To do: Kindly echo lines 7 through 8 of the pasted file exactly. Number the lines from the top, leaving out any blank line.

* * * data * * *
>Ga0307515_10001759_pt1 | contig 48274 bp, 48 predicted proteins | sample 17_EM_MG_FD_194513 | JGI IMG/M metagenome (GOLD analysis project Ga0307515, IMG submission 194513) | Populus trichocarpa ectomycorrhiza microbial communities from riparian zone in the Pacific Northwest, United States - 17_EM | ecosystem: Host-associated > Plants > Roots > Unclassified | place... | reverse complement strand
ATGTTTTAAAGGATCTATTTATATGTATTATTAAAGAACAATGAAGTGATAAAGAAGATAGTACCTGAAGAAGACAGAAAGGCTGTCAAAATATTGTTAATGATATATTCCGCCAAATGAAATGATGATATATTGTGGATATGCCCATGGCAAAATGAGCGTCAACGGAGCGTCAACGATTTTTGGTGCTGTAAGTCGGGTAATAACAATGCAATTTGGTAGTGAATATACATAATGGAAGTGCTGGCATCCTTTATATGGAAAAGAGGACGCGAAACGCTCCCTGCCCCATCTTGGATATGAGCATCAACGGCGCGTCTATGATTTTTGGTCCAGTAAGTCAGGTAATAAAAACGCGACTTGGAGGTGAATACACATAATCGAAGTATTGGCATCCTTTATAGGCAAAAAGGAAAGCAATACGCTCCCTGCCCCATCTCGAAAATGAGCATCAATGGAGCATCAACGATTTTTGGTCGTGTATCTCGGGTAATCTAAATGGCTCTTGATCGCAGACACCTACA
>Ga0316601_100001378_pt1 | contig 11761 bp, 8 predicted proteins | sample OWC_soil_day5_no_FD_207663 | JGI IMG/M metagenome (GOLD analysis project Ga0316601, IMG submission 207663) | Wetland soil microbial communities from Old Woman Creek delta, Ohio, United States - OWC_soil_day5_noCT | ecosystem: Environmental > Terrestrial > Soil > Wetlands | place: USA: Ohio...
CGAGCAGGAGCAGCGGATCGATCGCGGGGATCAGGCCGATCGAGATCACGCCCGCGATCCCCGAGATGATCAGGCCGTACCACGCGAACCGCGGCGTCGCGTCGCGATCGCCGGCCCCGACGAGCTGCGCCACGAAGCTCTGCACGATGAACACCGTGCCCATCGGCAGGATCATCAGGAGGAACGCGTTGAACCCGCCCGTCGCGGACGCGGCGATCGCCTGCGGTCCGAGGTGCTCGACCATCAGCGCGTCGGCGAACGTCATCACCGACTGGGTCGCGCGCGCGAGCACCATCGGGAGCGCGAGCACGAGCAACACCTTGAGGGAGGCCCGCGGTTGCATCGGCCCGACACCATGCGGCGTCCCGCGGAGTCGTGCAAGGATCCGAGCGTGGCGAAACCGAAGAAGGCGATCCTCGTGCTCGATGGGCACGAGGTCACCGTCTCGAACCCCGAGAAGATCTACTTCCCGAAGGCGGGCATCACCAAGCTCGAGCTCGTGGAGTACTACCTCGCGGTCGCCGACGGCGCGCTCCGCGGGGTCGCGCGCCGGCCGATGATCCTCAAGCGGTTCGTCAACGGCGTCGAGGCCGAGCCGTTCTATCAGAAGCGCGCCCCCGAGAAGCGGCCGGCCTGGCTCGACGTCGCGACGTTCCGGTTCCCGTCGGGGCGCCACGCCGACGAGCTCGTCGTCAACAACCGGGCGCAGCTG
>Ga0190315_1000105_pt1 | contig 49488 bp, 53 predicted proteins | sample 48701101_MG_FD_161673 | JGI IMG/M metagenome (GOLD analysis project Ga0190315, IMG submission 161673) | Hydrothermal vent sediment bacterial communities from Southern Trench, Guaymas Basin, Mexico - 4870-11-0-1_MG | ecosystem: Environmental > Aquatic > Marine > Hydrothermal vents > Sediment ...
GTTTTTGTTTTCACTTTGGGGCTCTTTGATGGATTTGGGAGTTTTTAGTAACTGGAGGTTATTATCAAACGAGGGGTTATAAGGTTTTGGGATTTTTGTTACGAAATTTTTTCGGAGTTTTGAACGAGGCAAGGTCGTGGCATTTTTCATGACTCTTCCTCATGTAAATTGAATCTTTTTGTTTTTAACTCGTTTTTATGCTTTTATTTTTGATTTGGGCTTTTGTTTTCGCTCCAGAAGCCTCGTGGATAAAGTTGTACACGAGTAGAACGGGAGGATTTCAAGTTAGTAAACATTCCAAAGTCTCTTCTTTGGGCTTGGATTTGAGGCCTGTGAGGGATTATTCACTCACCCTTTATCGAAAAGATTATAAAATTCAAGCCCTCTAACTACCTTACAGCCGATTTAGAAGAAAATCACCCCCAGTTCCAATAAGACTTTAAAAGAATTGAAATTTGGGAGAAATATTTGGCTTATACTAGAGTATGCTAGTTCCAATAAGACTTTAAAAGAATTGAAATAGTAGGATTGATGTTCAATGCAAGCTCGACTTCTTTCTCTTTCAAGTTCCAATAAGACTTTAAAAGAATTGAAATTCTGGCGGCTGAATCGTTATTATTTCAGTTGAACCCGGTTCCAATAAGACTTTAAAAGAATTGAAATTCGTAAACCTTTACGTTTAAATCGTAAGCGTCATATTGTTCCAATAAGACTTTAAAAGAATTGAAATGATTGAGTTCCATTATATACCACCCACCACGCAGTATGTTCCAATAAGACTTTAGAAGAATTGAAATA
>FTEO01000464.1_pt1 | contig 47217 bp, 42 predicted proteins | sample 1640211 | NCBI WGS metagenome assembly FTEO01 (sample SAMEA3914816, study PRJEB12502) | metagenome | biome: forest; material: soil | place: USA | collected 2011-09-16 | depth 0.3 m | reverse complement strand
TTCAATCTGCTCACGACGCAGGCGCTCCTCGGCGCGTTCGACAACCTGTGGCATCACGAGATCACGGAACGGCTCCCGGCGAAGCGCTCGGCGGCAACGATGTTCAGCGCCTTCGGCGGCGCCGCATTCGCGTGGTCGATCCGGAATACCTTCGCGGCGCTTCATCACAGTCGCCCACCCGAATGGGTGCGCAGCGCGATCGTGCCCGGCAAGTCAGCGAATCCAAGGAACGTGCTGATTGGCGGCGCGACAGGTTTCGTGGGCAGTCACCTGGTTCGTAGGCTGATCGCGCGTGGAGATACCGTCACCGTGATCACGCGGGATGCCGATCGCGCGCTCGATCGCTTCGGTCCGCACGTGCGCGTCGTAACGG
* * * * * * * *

>FTEO01000464.1_pt1 | contig 47217 bp, 42 predicted proteins | sample 1640211 | NCBI WGS metagenome assembly FTEO01 (sample SAMEA3914816, study PRJEB12502) | metagenome | biome: forest; material: soil | place: USA | collected 2011-09-16 | depth 0.3 m | reverse complement strand
TTCAATCTGCTCACGACGCAGGCGCTCCTCGGCGCGTTCGACAACCTGTGGCATCACGAGATCACGGAACGGCTCCCGGCGAAGCGCTCGGCGGCAACGATGTTCAGCGCCTTCGGCGGCGCCGCATTCGCGTGGTCGATCCGGAATACCTTCGCGGCGCTTCATCACAGTCGCCCACCCGAATGGGTGCGCAGCGCGATCGTGCCCGGCAAGTCAGCGAATCCAAGGAACGTGCTGATTGGCGGCGCGACAGGTTTCGTGGGCAGTCACCTGGTTCGTAGGCTGATCGCGCGTGGAGATACCGTCACCGTGATCACGCGGGATGCCGATCGCGCGCTCGATCGCTTCGGTCCGCACGTGCGCGTCGTAACGG